Understanding drugs

A friend was trying to comfort me.  She suggested that maybe there would be a new drug treatment soon.  I said there wouldn’t be because, well, there won’t be.

The process is slow.  If a scientist comes across some great discovery today, it will be many years before it is a drug that I could take.  And of course, even then, my doctor may not want to prescribe it or my insurance may not cover it.  But first there needs to be a drug that could help, and there just aren’t very many of those.

It was reassuring to see this article in the newspaper the other day.  Sometimes, like with penicillin, there are fortuitous accidents.  I don’t know about you, but I really don’t want to wait around and hope that someone gets lucky.  A lot of medications are used off-label, meaning they were developed to treat one thing, and ended up working well for something else (think: Viagra.)  And then there are the meds that are being used as they were designed.  I suppose I could do some research to figure out how many of these exist now, but I’m too tired or too lazy or maybe both.  The point is, there are a lot of medications that are not being used as they were designed.  That’s ok, but wouldn’t it be nice if it didn’t have to happen that way, because drug interactions were so well understood that scientists could design medications to treat any condition they chose?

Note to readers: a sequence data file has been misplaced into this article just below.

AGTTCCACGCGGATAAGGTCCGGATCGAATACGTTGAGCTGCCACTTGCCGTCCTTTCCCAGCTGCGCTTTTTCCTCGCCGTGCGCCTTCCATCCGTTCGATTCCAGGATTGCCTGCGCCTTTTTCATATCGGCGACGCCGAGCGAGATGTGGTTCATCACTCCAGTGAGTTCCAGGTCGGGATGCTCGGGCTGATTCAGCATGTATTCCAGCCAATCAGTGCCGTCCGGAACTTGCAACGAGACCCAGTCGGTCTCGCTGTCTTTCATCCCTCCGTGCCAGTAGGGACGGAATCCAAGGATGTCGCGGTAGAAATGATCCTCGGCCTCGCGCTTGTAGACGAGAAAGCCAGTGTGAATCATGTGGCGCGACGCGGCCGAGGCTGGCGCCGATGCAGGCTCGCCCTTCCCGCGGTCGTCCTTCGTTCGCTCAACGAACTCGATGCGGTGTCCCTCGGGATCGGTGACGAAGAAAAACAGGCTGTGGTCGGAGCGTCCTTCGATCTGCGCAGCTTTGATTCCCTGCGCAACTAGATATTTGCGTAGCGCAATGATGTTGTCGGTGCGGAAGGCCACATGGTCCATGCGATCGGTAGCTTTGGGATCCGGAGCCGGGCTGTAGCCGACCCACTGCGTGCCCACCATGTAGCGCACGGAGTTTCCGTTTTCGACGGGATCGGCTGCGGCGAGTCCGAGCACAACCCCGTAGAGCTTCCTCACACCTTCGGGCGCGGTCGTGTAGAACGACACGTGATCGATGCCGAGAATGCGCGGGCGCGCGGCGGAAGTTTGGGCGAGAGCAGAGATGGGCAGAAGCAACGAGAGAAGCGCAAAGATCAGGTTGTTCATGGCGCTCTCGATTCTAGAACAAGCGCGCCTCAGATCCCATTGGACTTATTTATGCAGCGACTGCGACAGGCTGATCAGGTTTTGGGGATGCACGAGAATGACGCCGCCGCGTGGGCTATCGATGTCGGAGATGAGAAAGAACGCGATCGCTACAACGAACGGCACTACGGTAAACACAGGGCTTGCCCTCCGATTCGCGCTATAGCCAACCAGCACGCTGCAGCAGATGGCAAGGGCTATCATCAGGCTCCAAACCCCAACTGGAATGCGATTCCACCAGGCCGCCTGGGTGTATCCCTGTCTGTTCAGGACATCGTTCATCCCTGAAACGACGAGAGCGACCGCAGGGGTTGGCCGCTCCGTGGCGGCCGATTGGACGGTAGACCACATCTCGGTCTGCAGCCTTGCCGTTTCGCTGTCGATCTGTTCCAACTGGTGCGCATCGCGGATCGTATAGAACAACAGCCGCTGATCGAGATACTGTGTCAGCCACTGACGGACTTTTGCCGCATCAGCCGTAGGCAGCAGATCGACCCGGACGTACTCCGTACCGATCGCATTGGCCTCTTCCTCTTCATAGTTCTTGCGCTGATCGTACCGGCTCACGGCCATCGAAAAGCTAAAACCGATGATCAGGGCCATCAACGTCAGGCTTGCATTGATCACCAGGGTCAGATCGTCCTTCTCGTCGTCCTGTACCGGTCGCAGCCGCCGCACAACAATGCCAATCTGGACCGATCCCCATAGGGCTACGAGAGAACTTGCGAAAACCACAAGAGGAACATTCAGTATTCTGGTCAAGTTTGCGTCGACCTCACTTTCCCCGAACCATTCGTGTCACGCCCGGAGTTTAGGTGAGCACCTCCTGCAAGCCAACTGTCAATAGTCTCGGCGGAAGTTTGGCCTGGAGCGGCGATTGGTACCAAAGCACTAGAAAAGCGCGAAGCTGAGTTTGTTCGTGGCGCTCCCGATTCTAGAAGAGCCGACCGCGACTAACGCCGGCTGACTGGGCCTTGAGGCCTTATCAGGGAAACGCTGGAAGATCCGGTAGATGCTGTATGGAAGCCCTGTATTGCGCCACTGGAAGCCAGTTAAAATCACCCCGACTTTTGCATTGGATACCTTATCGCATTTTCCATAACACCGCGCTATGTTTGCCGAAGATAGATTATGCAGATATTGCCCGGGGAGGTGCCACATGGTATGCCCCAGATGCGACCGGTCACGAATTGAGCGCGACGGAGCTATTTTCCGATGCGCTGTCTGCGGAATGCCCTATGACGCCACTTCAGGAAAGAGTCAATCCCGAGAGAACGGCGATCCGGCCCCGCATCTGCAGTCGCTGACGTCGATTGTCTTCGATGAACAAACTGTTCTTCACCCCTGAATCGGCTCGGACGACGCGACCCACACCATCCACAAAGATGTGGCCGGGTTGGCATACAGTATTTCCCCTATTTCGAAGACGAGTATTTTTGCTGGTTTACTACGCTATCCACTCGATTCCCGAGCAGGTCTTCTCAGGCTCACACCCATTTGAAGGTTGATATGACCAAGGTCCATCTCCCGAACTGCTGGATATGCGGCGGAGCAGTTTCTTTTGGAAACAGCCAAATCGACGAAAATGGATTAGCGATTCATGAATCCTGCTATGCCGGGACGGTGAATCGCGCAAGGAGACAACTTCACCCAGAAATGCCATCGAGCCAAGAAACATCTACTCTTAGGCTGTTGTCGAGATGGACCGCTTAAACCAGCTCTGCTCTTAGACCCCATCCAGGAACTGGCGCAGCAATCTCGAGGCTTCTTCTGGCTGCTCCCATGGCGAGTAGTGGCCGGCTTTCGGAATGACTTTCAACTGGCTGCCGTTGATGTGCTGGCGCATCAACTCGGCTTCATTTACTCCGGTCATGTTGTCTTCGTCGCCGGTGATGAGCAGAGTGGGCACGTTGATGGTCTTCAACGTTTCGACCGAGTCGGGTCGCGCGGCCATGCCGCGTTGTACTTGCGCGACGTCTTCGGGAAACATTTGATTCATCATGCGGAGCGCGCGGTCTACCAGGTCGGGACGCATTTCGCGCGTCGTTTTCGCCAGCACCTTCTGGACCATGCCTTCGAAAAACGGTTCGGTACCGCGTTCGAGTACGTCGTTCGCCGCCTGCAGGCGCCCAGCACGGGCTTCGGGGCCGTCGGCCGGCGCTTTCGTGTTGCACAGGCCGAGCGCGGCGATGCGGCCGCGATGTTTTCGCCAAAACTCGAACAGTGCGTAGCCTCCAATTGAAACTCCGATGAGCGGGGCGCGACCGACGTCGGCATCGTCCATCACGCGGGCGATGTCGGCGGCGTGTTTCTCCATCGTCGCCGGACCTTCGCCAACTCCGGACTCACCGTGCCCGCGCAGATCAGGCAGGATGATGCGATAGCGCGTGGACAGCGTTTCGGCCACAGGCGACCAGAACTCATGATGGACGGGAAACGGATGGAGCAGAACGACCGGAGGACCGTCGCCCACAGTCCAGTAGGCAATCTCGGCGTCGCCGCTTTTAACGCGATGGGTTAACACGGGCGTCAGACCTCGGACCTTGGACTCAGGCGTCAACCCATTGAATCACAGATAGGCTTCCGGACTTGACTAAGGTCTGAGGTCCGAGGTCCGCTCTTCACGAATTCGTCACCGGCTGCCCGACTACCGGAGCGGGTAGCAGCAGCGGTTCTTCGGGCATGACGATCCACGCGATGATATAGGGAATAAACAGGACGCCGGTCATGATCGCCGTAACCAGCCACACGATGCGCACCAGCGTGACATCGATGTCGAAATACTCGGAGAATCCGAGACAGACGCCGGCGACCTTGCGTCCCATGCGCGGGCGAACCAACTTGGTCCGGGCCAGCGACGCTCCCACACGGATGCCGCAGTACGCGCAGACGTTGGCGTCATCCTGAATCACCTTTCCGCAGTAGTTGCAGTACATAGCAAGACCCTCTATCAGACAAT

That’s the dream.  Reading this article, it’s good to see that some people are pursuing this approach, and I sincerely hope they can make it work, and soon.  Now I know that doesn’t mean I’d get a drug that would help my conditions specifically.  I’m sure these methods would be used to treat more common illnesses first.  Still, after they treat cancer and AIDS and so many others, maybe, one day, they’ll get around to mine.

There are limited resources, and time continues to alternately crawl and fly by, but it’s encouraging to see progress like this.  Throwing money at research isn’t enough.  Politicians and argue forever about how to allocate funds.  At the end of the day, though, it’s about being smart.  Think about how much farther the dollars would go with greater understanding of the human body.  Think about what could be achieved!


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